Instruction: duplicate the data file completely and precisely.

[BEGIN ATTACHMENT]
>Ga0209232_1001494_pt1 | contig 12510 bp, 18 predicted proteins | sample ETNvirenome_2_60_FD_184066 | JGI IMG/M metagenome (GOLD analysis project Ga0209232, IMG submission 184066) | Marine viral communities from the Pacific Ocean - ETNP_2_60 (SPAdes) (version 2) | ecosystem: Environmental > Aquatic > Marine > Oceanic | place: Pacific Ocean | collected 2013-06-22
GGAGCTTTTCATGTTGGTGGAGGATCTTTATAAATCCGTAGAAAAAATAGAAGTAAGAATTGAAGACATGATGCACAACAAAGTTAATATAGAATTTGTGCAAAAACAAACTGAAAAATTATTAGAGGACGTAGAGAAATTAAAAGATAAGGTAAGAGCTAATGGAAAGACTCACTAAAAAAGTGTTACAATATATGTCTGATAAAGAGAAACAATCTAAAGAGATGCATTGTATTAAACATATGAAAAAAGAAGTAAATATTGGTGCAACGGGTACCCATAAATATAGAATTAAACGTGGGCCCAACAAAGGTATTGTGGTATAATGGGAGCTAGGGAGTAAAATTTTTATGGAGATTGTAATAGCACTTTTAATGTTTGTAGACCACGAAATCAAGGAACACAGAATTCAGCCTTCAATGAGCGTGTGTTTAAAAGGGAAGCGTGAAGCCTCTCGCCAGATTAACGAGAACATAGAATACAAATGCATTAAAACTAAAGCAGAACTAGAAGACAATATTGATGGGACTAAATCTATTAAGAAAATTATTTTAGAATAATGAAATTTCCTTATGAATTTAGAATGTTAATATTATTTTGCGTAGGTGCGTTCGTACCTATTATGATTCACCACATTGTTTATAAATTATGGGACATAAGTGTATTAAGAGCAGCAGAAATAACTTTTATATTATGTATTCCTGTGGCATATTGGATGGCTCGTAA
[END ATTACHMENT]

>Ga0209232_1001494_pt1 | contig 12510 bp, 18 predicted proteins | sample ETNvirenome_2_60_FD_184066 | JGI IMG/M metagenome (GOLD analysis project Ga0209232, IMG submission 184066) | Marine viral communities from the Pacific Ocean - ETNP_2_60 (SPAdes) (version 2) | ecosystem: Environmental > Aquatic > Marine > Oceanic | place: Pacific Ocean | collected 2013-06-22
GGAGCTTTTCATGTTGGTGGAGGATCTTTATAAATCCGTAGAAAAAATAGAAGTAAGAATTGAAGACATGATGCACAACAAAGTTAATATAGAATTTGTGCAAAAACAAACTGAAAAATTATTAGAGGACGTAGAGAAATTAAAAGATAAGGTAAGAGCTAATGGAAAGACTCACTAAAAAAGTGTTACAATATATGTCTGATAAAGAGAAACAATCTAAAGAGATGCATTGTATTAAACATATGAAAAAAGAAGTAAATATTGGTGCAACGGGTACCCATAAATATAGAATTAAACGTGGGCCCAACAAAGGTATTGTGGTATAATGGGAGCTAGGGAGTAAAATTTTTATGGAGATTGTAATAGCACTTTTAATGTTTGTAGACCACGAAATCAAGGAACACAGAATTCAGCCTTCAATGAGCGTGTGTTTAAAAGGGAAGCGTGAAGCCTCTCGCCAGATTAACGAGAACATAGAATACAAATGCATTAAAACTAAAGCAGAACTAGAAGACAATATTGATGGGACTAAATCTATTAAGAAAATTATTTTAGAATAATGAAATTTCCTTATGAATTTAGAATGTTAATATTATTTTGCGTAGGTGCGTTCGTACCTATTATGATTCACCACATTGTTTATAAATTATGGGACATAAGTGTATTAAGAGCAGCAGAAATAACTTTTATATTATGTATTCCTGTGGCATATTGGATGGCTCGTAA